Reply to Objection 4: Predestination and the book of life are different aspects
of the same thing. For this latter implies the knowledge of
predestination; as also is made clear from the gloss quoted above.
Article 2: Whether the book of life regards only the life of glory of the predestined?
Objection 1: It seems that the book of life does not only regard the life of
glory of the predestined. For the book of life is the knowledge of life.
But God, through His own life, knows all other life. Therefore the book
of life is so called in regard to divine life; and not only in regard to
the life of the predestined.
Objection 2: Further, as the life of glory comes from God, so also does the
life of nature. Therefore, if the knowledge of the life of glory is
called the book of life; so also should the knowledge of the life of
nature be so called.
Objection 3: Further, some are chosen to the life of grace who are not chosen to the life of glory; as it is clear from what is said: "Have not I chosen you twelve, and one of you is a devil?" (Jn. 6:71). But the book of life is the inscription of the divine election, as stated above (Article ). Therefore it applies also to the life of grace.
On the contrary, The book of life is the knowledge of predestination, as
stated above (Article ). But predestination does not regard the life of
grace, except so far as it is directed to glory; for those are not
predestined who have grace and yet fail to obtain glory. The book of life
altogether is only so called in regard to the life of glory.
I answer that, The book of life, as stated above (Article ), implies a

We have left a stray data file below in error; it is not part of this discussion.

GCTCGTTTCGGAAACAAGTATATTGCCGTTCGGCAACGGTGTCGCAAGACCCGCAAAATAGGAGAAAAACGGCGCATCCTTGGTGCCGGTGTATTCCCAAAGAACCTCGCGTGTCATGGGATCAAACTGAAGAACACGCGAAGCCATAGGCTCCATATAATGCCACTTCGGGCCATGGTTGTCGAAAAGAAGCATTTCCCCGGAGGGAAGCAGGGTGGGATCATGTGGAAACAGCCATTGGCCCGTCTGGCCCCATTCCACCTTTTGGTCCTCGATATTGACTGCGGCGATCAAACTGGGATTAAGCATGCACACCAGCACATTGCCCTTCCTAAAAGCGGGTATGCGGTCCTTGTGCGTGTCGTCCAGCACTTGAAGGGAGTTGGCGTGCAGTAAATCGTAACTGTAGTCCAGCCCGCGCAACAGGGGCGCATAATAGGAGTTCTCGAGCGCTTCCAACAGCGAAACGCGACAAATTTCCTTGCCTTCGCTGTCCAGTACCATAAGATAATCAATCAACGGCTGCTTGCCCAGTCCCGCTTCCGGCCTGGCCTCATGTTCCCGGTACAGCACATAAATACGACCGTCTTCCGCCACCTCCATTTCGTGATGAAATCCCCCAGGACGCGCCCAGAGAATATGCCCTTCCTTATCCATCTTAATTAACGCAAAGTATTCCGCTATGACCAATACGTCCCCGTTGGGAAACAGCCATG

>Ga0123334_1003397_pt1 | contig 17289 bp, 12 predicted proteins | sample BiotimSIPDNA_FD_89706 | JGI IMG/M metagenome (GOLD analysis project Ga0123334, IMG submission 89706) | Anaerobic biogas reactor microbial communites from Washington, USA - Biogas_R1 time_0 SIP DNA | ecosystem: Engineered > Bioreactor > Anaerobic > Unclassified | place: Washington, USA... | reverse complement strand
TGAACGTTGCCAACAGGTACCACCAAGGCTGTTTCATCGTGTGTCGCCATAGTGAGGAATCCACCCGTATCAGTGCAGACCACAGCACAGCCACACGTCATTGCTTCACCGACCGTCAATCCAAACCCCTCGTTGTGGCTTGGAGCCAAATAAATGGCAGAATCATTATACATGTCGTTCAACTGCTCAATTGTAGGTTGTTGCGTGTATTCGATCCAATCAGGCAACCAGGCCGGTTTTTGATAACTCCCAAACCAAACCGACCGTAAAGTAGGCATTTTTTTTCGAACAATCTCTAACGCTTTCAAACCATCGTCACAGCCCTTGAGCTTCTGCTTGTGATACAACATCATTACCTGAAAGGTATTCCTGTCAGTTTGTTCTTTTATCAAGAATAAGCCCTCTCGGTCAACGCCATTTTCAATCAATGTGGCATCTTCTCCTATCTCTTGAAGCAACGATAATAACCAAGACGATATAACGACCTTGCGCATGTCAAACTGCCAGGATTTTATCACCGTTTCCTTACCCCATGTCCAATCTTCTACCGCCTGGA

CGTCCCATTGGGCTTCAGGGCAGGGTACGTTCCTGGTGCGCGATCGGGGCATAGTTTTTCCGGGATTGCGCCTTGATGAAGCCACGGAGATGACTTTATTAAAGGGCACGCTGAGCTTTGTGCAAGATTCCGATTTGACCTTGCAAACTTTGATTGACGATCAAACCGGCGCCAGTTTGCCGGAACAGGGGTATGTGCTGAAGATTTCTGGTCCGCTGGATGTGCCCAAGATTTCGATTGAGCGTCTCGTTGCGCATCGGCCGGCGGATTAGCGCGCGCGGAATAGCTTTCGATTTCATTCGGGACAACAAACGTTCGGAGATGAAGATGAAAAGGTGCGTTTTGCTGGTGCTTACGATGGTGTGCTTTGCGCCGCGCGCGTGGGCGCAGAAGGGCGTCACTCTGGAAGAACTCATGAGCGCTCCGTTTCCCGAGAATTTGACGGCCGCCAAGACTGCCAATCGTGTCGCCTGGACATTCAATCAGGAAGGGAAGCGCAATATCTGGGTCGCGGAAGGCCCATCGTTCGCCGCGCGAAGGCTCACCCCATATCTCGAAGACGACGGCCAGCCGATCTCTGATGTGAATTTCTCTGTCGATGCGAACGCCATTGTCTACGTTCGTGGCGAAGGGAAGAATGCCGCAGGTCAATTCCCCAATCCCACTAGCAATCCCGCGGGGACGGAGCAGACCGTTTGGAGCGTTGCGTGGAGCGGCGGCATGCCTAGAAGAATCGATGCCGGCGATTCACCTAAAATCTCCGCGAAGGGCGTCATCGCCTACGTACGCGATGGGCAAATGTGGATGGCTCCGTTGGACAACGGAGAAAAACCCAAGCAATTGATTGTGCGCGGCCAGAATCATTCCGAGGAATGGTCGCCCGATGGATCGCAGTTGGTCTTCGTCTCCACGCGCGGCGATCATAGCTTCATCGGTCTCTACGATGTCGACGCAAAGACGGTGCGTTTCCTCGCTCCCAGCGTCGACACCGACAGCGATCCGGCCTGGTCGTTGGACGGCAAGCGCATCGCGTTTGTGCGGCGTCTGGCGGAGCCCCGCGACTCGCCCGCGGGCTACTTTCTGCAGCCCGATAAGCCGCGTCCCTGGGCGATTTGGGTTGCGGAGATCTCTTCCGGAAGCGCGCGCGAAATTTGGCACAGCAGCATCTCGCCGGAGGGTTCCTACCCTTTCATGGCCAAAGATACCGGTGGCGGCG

conscription or a knowledge of those chosen to life. Now a man is chosen
for something which does not belong to him by nature; and again that to
which a man is chosen has the aspect of an end. For a soldier is not
chosen or inscribed merely to put on armor, but to fight; since this is
the proper duty to which military service is directed. But the life of
glory is an end exceeding human nature, as said above (Question , Article ).
Wherefore, strictly speaking, the book of life regards the life of glory.
Reply to Objection 1: The divine life, even considered as a life of glory, is
natural to God; whence in His regard there is no election, and in
consequence no book of life: for we do not say that anyone is chosen to
possess the power of sense, or any of those things that are consequent on
From this we gather the Reply to the Second Objection. For there is no
election, nor a book of life, as regards the life of nature.
Reply to Objection 3: The life of grace has the aspect, not of an end, but of
something directed towards an end. Hence nobody is said to be chosen to
the life of grace, except so far as the life of grace is directed to
glory. For this reason those who, possessing grace, fail to obtain glory,
are not said to be chosen simply, but relatively. Likewise they are not
said to be written in the book of life simply, but relatively; that is to
say, that it is in the ordination and knowledge of God that they are to
have some relation to eternal life, according to their participation in
Article 3: Whether anyone may be blotted out of the book of life?
Objection 1: It seems that no one may be blotted out of the book of life. For
Augustine says (De Civ. Dei xx, 15): "God's foreknowledge, which cannot
be deceived, is the book of life." But nothing can be taken away from the
foreknowledge of God, nor from predestination. Therefore neither can
anyone be blotted out from the book of life.